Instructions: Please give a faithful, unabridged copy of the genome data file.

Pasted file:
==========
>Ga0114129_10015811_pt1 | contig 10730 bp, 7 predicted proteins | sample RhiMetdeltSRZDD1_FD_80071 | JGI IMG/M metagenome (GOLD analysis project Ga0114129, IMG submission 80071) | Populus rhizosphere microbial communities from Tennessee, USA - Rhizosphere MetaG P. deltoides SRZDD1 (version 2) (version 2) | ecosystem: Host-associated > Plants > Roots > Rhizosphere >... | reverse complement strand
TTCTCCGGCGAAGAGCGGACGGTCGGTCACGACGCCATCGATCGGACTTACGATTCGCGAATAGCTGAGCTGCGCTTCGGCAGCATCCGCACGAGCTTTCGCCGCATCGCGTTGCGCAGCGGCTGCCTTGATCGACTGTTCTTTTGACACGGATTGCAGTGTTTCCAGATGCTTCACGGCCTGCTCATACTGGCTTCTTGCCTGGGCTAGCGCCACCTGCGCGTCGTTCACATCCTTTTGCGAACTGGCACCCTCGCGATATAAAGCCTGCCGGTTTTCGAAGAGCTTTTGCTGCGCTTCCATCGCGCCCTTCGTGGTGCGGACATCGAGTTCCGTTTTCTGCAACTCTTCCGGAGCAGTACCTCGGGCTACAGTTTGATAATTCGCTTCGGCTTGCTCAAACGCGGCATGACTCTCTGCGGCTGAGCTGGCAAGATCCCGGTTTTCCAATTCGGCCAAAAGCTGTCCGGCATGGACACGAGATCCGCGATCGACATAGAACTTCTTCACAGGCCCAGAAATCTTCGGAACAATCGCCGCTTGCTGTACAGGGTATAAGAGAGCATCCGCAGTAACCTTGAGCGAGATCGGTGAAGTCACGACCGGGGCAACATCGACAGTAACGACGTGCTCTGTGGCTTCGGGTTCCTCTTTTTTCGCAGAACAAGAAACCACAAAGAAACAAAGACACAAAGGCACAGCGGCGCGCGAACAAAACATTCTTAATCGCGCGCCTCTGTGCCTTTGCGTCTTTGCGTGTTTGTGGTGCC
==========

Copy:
>Ga0114129_10015811_pt1 | contig 10730 bp, 7 predicted proteins | sample RhiMetdeltSRZDD1_FD_80071 | JGI IMG/M metagenome (GOLD analysis project Ga0114129, IMG submission 80071) | Populus rhizosphere microbial communities from Tennessee, USA - Rhizosphere MetaG P. deltoides SRZDD1 (version 2) (version 2) | ecosystem: Host-associated > Plants > Roots > Rhizosphere >... | reverse complement strand
TTCTCCGGCGAAGAGCGGACGGTCGGTCACGACGCCATCGATCGGACTTACGATTCGCGAATAGCTGAGCTGCGCTTCGGCAGCATCCGCACGAGCTTTCGCCGCATCGCGTTGCGCAGCGGCTGCCTTGATCGACTGTTCTTTTGACACGGATTGCAGTGTTTCCAGATGCTTCACGGCCTGCTCATACTGGCTTCTTGCCTGGGCTAGCGCCACCTGCGCGTCGTTCACATCCTTTTGCGAACTGGCACCCTCGCGATATAAAGCCTGCCGGTTTTCGAAGAGCTTTTGCTGCGCTTCCATCGCGCCCTTCGTGGTGCGGACATCGAGTTCCGTTTTCTGCAACTCTTCCGGAGCAGTACCTCGGGCTACAGTTTGATAATTCGCTTCGGCTTGCTCAAACGCGGCATGACTCTCTGCGGCTGAGCTGGCAAGATCCCGGTTTTCCAATTCGGCCAAAAGCTGTCCGGCATGGACACGAGATCCGCGATCGACATAGAACTTCTTCACAGGCCCAGAAATCTTCGGAACAATCGCCGCTTGCTGTACAGGGTATAAGAGAGCATCCGCAGTAACCTTGAGCGAGATCGGTGAAGTCACGACCGGGGCAACATCGACAGTAACGACGTGCTCTGTGGCTTCGGGTTCCTCTTTTTTCGCAGAACAAGAAACCACAAAGAAACAAAGACACAAAGGCACAGCGGCGCGCGAACAAAACATTCTTAATCGCGCGCCTCTGTGCCTTTGCGTCTTTGCGTGTTTGTGGTGCC